Thursday, February 18, 2016

New project: Monorail view camera pt. 1

Being a fellow of many interests, I've always wanted a view camera to be able to play with movements and giant negatives. It may seem anachronistic in this age of phones with 20 megapixel optics, but view cameras offer the ability to correct perspective in-camera as well as other focus tricks, and the giant negatives (4x5 inches in my case) when scanned still offer far greater resolution than any digital camera.

View cameras can be bought complete relatively cheaply now, but of course I'd rather build one and challenge myself with a precision project. This won't be my first homemade camera: I've made dozens of pinhole cameras in the past, and most recently made this simple large format camera.

My basic plan started by finding a lens of appropriate specs (135mm f 5.6 in this case) and price (almost cheap as dirt) on ebay, downloading Jon Grepstads plans here, and sketching my ideas on my phone's CAD program. My first diversion from Grepstad's plans was to order a cheap double dovetailed camera Arca Swiss compatible rail and a pair of compatible clamps from Ebay. These things are ubiquitous out there nowadays, and very inexpensive, though they take weeks to ship. The rail is really designed for mounting cameras with giant lenses, or stereophotography rigs, but will serve me fine for this camera.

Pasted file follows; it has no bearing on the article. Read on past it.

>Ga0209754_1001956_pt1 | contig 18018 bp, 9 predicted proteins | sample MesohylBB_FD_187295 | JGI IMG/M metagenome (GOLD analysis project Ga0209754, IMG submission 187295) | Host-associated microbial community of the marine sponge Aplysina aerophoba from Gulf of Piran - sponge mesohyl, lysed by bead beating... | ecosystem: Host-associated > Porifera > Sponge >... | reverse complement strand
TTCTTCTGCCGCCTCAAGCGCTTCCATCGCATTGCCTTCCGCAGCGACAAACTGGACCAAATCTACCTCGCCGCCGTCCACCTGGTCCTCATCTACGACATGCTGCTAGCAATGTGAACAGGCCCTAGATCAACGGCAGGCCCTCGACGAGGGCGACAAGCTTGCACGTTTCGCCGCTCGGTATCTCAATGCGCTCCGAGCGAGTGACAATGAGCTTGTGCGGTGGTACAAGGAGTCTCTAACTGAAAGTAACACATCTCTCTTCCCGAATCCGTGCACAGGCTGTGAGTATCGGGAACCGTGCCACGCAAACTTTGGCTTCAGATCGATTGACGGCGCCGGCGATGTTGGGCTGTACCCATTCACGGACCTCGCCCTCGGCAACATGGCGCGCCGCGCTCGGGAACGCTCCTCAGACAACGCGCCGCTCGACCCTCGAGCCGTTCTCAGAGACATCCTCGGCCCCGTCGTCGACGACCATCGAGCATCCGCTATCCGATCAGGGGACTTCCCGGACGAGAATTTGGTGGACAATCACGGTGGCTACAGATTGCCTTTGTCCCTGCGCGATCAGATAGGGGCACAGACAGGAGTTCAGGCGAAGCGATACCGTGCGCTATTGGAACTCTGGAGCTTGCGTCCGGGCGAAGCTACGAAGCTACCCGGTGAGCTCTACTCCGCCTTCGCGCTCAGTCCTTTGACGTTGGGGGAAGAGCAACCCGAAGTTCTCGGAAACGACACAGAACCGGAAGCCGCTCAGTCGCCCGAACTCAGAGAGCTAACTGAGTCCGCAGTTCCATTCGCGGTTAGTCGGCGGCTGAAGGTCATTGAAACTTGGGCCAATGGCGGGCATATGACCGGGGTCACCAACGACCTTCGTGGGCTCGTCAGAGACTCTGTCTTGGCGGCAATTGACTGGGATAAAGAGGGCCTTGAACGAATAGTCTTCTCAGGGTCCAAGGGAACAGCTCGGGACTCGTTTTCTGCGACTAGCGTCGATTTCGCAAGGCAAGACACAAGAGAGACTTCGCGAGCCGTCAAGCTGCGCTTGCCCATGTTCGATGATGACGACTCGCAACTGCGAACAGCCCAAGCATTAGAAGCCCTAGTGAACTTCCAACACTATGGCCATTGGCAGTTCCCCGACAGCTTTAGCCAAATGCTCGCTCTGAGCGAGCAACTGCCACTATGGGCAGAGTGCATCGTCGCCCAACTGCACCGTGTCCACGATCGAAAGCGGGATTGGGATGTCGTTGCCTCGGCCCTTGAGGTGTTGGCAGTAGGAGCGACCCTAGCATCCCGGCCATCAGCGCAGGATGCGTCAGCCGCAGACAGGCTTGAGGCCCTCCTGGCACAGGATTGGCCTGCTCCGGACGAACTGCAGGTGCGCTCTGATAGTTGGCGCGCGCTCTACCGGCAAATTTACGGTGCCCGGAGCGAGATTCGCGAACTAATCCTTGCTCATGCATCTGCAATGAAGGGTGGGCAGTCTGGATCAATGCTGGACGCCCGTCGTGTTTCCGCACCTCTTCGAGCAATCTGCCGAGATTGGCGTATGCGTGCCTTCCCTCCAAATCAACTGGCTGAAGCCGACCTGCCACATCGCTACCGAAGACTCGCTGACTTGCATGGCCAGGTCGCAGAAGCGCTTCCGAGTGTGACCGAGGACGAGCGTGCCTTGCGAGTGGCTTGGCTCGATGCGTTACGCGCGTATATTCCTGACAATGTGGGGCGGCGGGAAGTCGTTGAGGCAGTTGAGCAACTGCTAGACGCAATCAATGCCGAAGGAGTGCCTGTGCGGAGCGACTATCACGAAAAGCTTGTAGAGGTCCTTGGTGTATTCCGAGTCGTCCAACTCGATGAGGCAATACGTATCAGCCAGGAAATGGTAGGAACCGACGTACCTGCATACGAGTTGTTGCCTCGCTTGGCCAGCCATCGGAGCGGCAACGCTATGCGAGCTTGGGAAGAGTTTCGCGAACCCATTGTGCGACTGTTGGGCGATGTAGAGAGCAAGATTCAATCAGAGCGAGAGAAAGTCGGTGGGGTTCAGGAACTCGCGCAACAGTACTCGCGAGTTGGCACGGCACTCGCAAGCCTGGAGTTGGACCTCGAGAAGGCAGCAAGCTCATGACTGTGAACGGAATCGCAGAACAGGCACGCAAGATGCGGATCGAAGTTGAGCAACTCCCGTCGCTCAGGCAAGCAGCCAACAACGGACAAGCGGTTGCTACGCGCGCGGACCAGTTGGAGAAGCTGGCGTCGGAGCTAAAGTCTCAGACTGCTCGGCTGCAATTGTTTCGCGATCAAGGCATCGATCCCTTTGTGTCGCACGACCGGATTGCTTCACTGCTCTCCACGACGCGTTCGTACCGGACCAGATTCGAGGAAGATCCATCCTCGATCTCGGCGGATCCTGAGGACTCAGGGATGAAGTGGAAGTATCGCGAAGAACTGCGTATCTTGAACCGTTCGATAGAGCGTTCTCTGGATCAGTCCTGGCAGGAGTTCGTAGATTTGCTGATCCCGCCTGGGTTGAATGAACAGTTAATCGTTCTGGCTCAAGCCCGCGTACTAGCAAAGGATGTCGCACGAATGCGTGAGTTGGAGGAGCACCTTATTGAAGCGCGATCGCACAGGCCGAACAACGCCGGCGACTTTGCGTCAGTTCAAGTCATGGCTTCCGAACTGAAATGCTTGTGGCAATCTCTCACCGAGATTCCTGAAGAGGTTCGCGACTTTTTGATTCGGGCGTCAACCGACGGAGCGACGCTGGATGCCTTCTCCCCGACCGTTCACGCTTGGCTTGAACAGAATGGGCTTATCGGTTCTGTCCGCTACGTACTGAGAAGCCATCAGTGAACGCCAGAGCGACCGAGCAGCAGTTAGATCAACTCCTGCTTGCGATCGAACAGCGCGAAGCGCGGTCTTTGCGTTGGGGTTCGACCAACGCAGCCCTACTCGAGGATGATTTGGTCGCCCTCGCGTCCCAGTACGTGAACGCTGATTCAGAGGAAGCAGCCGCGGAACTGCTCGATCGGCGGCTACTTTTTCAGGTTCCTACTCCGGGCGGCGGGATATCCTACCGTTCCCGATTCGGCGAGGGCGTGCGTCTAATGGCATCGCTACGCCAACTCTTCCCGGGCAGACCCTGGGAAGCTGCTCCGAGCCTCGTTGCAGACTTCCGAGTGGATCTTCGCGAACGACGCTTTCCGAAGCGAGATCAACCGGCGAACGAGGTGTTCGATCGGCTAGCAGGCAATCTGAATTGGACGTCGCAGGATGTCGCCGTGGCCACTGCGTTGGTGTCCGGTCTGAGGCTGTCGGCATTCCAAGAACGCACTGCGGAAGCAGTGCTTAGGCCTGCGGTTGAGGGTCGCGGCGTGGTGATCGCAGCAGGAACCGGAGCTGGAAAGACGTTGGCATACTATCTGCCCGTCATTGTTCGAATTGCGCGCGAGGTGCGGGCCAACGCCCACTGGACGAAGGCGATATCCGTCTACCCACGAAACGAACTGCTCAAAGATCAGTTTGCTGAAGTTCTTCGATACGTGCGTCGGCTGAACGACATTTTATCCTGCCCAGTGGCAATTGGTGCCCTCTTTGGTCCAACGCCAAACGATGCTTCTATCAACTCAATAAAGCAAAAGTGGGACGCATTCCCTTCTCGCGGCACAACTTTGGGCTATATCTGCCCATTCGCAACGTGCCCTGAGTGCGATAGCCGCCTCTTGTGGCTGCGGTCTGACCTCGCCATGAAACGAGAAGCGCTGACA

Secondly, I want to have a smaller front standard to make for a more compact total kit.

The rear standard will also be redesigned with a different focusing screen spring mechanism and non-rotating back.

Most of the parts of the camera. I had a little black walnut, and procured a little more (including veneer) for this project.

The first diversion from the plans: I'm using polycarbonate for my focusing screen. It needs a light texture on it, so I taped a piece of 1000 grit wet/dry paper on a sheet of glass, and using window cleaner for lubricant scuffed away. It worked admirably, though ultimately I may get another piece bead blasted for better uniformity.

After marking the film frame with a silver paint pen, I cut pieces of 5mm walnut as a frame for the ground glass.

These were just glued with contact cement on both sides of the glass, providing I rigid sandwich construction.

The larger black walnut pieces were dimensioned, and then I got to play with my newish moving fillister plane to make rabbets.

The frame was constructed with stopped sliding dovetails. I'm not too happy about the gappy joinery.

Nor am I happy with this eviden twist.

Glued up it's flat, but the joints are pretty ugly. I'm out of practice. And I really could have used a 1/8" chisel for this job.

The finished parts so far: focusing screen and rear standard, with the lens and monrail waiting for the rest of the components.

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